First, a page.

In fact, while this is about a theory of software engineering, that doesn’t enter until the end of the show. Most of it is an attempt to incorrectly summarise the history of software engineering through analogy to the history of punk music.

posted by Graham at 22:49  

Saturday, January 2, 2021

Novel bean incoming

You may remember in July I updated the open source Bean word processor to work with then-latest Xcode and macOS. Over the last couple of days I’ve added iCloud Drive support (obviously only if the app is associated with an App Store ID, but everyone gets the autosave changes), and made sure it works on Big Sur and Apple Silicon.

Alongside this, a few little internal housekeeping changes: there’s now a unit test target, the app uses base localisation, and for each file I had to edit, I cleaned up some warnings.

Developers can try this new version out from source. I haven’t created a new build yet, because I’m still in the process of removing James Hoover’s update-checking code which would replace Bean with the proprietary version from his website. I’ll create and host a Sparkle appcast for automatic updates before doing a binary release, which will support macOS 10.6-11.1.

posted by Graham at 13:44  

Thursday, December 31, 2020

Episode 24: Thoughts on Swift

A discussion on whether Swift was inevitable and whether it has achieved its goals, motivated by @tolmasky’s discussion with @lorenb on the Thoughts on Flash letter.

Along the way I talk about Apple’s strategic investment into Java: I’ve discussed that in greater detail on this blog so largely lean on this article in the podcast.

posted by Graham at 11:23  

Saturday, December 19, 2020

Episode 23: Licensing Software Engineers

In which I discuss the thorny issue of whether software engineering should be a licensed profession, mostly from the perspective of the ACM’s argument against it. Also considered is how, or even if, the whole Software Engineering Body of Knowledge (SWEBoK) could be examined in a single sitting, and whether an incremental approach like the Software Engineering Institute’s CMMI would work, or even be adopted.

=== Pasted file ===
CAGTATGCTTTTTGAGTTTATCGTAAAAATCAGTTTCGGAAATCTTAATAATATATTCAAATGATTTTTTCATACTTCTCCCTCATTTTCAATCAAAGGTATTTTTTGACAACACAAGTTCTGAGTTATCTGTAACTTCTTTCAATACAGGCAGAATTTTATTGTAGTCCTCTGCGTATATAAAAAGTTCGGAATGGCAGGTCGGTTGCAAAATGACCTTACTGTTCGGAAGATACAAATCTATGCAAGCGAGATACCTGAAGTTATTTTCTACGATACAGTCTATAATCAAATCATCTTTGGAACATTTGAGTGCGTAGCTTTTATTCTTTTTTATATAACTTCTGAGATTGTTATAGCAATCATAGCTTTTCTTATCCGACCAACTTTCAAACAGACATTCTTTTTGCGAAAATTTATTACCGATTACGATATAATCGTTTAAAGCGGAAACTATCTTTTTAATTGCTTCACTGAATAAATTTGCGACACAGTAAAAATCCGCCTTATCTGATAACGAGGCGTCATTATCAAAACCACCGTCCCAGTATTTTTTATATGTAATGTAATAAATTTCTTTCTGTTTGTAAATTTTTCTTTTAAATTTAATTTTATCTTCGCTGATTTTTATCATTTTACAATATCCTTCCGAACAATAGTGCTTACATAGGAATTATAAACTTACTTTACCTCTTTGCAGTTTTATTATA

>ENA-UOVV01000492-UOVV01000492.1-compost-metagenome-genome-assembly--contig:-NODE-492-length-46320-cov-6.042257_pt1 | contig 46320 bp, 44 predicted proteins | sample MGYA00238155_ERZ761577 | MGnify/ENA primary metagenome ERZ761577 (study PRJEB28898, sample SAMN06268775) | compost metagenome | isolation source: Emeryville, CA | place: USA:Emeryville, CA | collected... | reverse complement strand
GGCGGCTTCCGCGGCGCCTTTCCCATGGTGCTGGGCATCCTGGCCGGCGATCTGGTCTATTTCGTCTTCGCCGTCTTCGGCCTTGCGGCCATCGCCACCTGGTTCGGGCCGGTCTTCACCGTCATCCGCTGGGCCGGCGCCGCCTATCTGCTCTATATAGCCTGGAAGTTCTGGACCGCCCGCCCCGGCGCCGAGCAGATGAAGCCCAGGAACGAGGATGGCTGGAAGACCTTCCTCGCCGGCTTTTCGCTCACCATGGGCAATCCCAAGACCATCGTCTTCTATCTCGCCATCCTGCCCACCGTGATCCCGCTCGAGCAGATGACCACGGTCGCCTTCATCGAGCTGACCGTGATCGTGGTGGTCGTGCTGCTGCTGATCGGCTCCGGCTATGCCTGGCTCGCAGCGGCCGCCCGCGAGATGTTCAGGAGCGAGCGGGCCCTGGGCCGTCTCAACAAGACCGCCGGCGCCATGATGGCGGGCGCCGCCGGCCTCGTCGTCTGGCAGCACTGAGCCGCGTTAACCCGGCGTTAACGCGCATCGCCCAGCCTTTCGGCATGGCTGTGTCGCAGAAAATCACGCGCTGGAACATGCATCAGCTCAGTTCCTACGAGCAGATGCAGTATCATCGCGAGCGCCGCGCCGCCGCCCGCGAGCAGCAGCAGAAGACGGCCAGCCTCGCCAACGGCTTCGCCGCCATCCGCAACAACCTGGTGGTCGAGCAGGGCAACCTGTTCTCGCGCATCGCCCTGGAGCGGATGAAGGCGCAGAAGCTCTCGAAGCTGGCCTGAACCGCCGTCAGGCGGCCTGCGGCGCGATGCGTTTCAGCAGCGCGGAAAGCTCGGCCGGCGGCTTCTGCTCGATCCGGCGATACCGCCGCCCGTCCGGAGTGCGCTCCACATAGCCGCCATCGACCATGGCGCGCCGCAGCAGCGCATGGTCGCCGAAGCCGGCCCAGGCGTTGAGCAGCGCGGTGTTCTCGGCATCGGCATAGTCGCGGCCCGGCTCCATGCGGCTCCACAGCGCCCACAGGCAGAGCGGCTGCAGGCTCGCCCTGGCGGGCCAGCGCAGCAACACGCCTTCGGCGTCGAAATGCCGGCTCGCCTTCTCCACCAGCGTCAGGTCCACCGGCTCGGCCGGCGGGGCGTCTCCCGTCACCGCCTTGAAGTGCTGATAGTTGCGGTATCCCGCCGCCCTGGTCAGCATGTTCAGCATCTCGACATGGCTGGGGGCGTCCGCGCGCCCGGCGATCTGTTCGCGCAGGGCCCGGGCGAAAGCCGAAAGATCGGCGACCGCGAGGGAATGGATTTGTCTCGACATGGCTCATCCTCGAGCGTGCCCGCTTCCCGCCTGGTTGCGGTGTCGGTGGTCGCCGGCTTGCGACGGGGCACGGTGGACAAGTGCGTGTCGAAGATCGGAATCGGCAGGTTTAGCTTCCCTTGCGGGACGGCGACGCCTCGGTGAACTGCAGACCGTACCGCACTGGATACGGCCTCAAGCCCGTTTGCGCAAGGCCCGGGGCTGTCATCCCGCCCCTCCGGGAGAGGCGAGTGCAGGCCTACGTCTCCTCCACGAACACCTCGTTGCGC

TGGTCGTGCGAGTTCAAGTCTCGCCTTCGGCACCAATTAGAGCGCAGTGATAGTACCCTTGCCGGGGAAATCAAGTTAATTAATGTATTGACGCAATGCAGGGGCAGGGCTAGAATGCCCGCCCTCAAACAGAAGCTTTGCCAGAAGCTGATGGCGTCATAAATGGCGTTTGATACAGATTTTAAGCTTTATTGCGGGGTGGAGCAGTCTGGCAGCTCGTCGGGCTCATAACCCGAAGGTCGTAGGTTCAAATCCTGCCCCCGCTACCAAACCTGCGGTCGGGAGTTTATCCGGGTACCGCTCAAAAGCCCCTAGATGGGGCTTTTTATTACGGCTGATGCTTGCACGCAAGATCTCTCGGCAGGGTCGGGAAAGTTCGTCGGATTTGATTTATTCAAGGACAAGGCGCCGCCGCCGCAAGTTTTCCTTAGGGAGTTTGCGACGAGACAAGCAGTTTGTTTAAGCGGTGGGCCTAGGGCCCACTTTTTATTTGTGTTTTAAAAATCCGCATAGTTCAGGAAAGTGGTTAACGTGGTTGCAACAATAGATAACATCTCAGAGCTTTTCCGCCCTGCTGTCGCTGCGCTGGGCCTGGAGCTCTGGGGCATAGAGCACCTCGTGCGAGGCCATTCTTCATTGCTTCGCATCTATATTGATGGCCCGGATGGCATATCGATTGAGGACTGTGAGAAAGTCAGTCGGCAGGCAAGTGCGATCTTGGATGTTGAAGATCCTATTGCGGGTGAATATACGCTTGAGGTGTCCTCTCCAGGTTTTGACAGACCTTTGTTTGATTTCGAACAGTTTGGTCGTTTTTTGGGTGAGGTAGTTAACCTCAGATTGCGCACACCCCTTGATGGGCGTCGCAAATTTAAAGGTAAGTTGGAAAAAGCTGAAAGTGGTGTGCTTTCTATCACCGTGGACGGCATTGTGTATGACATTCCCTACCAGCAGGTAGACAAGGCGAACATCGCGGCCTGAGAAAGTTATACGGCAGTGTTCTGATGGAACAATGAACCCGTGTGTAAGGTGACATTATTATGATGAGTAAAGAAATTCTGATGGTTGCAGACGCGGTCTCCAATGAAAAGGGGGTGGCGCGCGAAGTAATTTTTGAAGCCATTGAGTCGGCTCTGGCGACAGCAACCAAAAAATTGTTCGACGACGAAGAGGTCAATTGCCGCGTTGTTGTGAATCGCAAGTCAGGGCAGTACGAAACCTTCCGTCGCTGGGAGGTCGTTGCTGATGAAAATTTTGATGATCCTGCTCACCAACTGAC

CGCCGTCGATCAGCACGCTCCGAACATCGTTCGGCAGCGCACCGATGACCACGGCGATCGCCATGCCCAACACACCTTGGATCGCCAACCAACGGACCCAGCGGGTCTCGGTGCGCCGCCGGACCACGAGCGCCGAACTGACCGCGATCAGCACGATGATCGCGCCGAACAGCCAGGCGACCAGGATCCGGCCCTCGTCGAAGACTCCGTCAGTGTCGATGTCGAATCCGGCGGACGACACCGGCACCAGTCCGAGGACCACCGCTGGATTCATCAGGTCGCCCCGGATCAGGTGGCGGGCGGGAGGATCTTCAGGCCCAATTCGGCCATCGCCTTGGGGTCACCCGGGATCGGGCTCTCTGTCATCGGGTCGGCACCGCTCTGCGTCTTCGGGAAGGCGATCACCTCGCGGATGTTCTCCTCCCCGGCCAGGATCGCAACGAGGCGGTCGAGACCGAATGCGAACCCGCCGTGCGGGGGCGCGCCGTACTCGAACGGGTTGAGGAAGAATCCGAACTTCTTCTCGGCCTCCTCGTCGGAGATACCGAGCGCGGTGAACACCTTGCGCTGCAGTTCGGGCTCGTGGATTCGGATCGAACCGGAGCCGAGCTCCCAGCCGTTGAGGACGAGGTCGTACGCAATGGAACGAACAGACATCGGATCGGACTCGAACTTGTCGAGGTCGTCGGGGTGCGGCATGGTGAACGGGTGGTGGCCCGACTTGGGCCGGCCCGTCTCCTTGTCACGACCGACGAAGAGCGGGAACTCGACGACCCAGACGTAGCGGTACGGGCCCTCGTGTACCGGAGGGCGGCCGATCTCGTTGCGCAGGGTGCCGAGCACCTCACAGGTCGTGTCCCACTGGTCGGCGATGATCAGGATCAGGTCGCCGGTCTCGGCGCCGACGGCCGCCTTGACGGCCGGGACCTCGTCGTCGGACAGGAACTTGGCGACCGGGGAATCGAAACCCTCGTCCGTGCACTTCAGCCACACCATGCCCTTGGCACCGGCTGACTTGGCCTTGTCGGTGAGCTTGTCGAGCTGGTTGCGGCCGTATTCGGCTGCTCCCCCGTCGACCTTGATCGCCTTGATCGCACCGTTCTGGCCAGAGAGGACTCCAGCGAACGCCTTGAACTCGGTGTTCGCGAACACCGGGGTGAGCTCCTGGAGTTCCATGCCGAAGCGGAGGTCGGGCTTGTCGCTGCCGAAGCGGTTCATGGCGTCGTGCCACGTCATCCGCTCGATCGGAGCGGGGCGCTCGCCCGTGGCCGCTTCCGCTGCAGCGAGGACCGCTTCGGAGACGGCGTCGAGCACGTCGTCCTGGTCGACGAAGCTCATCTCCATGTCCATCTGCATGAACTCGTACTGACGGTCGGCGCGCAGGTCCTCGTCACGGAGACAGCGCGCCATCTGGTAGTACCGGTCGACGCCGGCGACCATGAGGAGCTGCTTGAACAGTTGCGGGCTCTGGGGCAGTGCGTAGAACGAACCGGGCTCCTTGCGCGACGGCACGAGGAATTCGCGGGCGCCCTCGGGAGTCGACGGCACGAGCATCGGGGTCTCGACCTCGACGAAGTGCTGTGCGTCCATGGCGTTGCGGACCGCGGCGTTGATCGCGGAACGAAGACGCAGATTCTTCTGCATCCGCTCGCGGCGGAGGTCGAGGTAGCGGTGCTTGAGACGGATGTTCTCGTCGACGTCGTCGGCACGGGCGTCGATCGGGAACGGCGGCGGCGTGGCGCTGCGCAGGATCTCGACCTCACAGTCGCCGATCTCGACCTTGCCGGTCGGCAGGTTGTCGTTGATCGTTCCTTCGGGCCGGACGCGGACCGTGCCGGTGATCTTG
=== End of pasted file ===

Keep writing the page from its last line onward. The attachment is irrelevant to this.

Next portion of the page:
posted by Graham at 11:38  

Wednesday, December 9, 2020

Episode 22: Attend More Meetings

As if you couldn’t guess, the topic is that software engineers should attend more meetings. I talk about the Maker’s Schedule, Manager’s Schedule idea, why it’s a false dichotomy, and why programmers can actually get to more meetings than they think without doing worse work. In fact, it’ll make their work better.

posted by Graham at 23:07  

Monday, November 30, 2020

Episode 21: No code is better than no code

In which we recommend deleting your code.

Steve McConnell’s More Effective Agile

Ward Cunningham introduces the debt metaphor for bad code, and my guess is it won’t be familiar as he presented it if you think you’re familiar with the term “technical debt”.

posted by Graham at 17:47  

Wednesday, November 18, 2020

Episode 20: what do we know about software engineering?

I explain the gap between episodes 19 and 20, and ask whether any of the practices we follow in software engineering are defensible.

As always, I welcome discussing this topic with you! Comment here, or send email to the address I read out in the episode.

posted by Graham at 19:17